Tutu cold for Dis­ney, dancers and do-bad­ders

The Denver Post - - FRONT PAGE - By Danika Wor­thing­ton

You know it’s cold when Mickey won’t ice skate with kids and Rus­sian bal­leri­nas have bus trou­ble. Even some crim­i­nals took the day off af­ter Den­ver’s tem­per­a­ture plunged to mi­nus-10 early Thurs­day.

“Peo­ple are just less ac­tive. Things just sort of shut down. Peo­ple aren’t out and about,” said Stan­ford Uni­ver­sity as­sis­tant pro­fes­sor Mar­shall Burke, who has stud­ied the cor­re­la­tion be­tween chang­ing tem­per­a­tures and crime rates.

Peo­ple awoke on a frigid Thurs­day to dis­cover events had been can­celed and car bat­ter­ies had given up.

Dis­ney On Ice’s char­ac­ters had to can­cel a skat­ing ses­sion with preschool­ers from War­ren Vil­lage Learn­ing Cen­ter.

The Moscow Bal­let, which is on tour with “The Nutcracker,” can­celed its Thurs­day night per­for­mance in Grand Junc­tion af­ter buses in Wy­oming wouldn’t start in mi­nus-31 de­gree con­di­tions.

The bal­leri­nas weren’t the only ones with car trou­bles.

Ur­ban Au­to­care gen­eral man­ager Phil Car­pen­ter said older and low-qual­ity car bat­ter­ies run into trou­ble around 30 de­grees and be­low. And oil be­comes thicker in the cold, mak­ing it harder for the en­gine to turn. Ev­ery­thing in a car be­comes more brit­tle in cold weather, he added.

“You get in your car and you’re go­ing over a bump, you hear new rat­tles, new creaks you haven’t heard be­fore be­cause ev­ery­thing’s not mov­ing as freely,” Car­pen­ter said.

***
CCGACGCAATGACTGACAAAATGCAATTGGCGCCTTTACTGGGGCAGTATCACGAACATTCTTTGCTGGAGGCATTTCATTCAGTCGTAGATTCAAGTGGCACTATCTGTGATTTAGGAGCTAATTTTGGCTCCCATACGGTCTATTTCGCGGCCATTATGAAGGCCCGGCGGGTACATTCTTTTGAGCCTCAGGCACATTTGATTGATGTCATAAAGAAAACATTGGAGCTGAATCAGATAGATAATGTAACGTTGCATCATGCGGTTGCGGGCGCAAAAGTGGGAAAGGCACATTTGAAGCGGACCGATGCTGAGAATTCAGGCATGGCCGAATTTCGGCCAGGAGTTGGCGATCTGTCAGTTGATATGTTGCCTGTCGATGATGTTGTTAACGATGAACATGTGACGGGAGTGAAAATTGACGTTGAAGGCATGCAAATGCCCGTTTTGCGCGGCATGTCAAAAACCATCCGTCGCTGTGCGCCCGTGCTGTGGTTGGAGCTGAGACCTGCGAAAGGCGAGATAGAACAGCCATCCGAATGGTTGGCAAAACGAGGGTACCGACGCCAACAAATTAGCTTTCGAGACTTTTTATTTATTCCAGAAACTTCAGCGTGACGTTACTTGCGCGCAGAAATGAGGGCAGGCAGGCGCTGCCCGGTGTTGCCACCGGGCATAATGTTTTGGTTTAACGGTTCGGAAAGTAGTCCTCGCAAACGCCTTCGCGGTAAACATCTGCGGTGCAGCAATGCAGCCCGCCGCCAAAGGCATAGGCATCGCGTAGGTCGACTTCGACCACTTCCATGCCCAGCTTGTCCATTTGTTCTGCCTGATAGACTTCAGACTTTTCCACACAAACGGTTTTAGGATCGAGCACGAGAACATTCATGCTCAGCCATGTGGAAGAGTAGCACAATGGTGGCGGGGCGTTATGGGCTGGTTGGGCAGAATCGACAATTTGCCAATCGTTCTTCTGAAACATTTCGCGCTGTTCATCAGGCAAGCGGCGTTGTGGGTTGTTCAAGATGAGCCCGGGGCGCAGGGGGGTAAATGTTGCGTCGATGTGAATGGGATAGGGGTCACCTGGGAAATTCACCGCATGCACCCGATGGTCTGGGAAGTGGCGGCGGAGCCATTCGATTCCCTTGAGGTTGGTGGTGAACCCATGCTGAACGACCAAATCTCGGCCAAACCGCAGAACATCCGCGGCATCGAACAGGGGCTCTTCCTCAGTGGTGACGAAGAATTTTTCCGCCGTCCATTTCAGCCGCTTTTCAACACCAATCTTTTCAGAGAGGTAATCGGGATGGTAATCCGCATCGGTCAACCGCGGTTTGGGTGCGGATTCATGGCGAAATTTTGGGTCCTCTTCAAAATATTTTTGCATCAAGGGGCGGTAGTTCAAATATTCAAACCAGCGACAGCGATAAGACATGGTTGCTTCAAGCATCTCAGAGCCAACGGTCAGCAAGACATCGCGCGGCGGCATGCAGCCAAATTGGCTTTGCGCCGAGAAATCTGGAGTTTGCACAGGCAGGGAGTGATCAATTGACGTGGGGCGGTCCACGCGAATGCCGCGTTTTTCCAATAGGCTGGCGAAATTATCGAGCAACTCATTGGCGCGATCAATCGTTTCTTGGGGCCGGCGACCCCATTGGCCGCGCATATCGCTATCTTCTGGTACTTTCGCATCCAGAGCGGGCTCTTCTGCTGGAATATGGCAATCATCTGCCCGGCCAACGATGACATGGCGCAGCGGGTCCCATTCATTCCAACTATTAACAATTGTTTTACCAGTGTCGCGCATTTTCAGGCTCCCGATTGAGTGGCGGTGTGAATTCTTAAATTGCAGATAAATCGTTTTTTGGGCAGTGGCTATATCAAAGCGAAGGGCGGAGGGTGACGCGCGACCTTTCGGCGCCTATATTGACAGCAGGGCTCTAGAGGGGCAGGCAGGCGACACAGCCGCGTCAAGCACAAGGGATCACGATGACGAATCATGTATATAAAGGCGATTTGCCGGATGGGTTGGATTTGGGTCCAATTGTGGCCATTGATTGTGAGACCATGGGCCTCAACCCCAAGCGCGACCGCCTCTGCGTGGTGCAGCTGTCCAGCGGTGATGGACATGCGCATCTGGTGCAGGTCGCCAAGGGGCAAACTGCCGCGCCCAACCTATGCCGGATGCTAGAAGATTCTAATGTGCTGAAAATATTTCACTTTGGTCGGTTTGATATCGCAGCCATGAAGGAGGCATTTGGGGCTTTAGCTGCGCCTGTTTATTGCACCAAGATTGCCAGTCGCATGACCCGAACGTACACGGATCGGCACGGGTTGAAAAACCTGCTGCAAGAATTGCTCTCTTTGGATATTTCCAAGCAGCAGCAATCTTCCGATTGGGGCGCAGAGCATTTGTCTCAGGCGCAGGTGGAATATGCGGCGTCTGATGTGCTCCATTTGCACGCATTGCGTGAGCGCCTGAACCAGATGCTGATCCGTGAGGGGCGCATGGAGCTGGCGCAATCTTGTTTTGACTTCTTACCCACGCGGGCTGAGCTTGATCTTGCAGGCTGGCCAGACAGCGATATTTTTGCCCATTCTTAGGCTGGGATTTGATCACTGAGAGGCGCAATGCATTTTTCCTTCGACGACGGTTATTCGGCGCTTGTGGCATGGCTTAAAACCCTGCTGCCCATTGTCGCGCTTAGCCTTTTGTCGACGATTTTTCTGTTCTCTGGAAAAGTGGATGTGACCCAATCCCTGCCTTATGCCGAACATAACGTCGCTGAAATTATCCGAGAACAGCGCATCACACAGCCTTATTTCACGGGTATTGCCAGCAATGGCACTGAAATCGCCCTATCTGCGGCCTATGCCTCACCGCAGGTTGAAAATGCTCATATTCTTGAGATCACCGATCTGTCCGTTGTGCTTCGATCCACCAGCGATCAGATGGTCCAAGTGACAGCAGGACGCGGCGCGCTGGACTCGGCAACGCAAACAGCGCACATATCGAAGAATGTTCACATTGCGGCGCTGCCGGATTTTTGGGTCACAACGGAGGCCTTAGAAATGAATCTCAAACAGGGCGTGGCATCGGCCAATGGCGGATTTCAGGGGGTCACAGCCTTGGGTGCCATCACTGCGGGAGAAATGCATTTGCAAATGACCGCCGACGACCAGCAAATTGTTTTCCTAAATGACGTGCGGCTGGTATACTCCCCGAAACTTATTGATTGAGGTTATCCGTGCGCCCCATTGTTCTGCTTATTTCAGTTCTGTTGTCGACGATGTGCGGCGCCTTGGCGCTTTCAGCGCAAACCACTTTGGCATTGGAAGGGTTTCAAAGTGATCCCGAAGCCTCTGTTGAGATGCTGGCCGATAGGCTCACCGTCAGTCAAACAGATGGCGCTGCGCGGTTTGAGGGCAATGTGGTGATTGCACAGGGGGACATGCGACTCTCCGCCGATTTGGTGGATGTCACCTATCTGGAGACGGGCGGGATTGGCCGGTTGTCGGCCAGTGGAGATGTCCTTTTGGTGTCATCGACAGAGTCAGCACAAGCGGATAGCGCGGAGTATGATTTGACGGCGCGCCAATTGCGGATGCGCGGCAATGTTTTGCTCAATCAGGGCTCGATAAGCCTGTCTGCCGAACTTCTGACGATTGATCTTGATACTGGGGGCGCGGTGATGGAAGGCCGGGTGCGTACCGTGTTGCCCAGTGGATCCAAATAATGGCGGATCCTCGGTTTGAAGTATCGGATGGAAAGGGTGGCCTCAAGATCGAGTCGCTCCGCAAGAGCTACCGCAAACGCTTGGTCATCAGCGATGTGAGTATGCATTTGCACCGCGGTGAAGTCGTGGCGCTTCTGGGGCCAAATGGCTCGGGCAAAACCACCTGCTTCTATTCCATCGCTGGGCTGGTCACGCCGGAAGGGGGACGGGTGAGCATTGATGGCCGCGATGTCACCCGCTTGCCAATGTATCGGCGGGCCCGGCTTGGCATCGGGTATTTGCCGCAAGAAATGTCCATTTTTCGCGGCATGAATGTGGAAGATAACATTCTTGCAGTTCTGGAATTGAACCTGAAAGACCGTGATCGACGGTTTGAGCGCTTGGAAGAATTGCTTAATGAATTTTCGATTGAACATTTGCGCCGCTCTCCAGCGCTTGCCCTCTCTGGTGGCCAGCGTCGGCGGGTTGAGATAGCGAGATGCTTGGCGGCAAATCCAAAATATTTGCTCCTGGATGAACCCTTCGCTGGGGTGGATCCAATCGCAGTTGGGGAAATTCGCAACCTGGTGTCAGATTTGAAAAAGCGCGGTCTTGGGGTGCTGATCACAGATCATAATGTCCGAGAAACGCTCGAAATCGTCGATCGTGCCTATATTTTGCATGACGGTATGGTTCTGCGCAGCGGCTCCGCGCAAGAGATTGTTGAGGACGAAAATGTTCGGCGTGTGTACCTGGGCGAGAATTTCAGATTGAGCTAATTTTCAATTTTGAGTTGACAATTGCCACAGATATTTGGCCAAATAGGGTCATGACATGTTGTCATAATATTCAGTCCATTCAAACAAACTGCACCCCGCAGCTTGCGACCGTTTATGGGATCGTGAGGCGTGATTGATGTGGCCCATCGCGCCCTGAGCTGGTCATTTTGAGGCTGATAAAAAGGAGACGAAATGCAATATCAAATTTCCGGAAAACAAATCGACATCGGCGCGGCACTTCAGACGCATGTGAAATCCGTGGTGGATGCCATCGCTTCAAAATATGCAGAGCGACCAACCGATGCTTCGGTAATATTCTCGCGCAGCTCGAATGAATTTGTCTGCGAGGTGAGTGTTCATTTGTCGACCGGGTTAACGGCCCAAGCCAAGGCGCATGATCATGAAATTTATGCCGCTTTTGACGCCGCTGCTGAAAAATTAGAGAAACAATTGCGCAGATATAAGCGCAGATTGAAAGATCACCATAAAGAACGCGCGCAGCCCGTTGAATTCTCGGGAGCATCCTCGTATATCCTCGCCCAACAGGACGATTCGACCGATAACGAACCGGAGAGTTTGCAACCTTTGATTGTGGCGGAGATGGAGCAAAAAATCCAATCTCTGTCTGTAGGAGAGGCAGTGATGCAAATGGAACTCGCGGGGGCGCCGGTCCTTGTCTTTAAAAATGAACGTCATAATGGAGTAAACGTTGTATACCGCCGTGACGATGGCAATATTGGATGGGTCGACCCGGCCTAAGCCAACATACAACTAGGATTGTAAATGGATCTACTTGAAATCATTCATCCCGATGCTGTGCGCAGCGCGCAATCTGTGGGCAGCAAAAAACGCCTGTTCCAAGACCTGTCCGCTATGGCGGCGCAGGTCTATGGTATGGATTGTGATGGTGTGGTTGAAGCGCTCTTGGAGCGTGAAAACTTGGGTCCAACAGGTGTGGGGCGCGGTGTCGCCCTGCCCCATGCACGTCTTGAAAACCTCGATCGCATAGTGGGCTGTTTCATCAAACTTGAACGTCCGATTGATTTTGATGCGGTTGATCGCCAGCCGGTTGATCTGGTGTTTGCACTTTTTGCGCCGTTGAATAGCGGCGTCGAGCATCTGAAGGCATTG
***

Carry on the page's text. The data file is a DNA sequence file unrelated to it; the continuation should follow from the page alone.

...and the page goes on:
Den­ver po­lice said they weren’t so sure about a con­nec­tion be­tween cold and a crime drop, but oth­ers agreed with Burke.

“There is a strong his­tor- ical re­la­tion­ship be­tween tem­per­a­ture and crime, and when it gets cold, there’s less crime,” said Matthew Ran­son, who works at Mas­sachusetts­based con­sult­ing firm Abt As­so­ci­ates. “Peo­ple just stay in­side.”

Ran­son pub­lished “Crime, Weather and Cli­mate Change” in the Jour­nal of En­vi­ron­men­tal Eco­nom­ics and Man­age­ment in 2014. For his study, he an­a­lyzed month-by-month crime data from 3,000 coun­ties across the U.S. over 30 years.

“Ba­si­cally, what I found is that when tem­per­a­tures get re­ally warm, vi­o­lent crime goes up. But when tem­per­a­tures get cold, all kinds of crime go down,” Ran­son said.

He said there are a few the­o­ries, but a pre­vail­ing one is that colder weather “ba­si­cally just makes it harder for crim­i­nals to find po­ten­tial vic­tims.”

A home­less man at­tempts to stay warm in frigid tem­per­a­tures in Den­ver on Thurs­day morn­ing. Tem­per­a­tures had dropped be­low zero overnight. RJ San­gosti, The Den­ver Post

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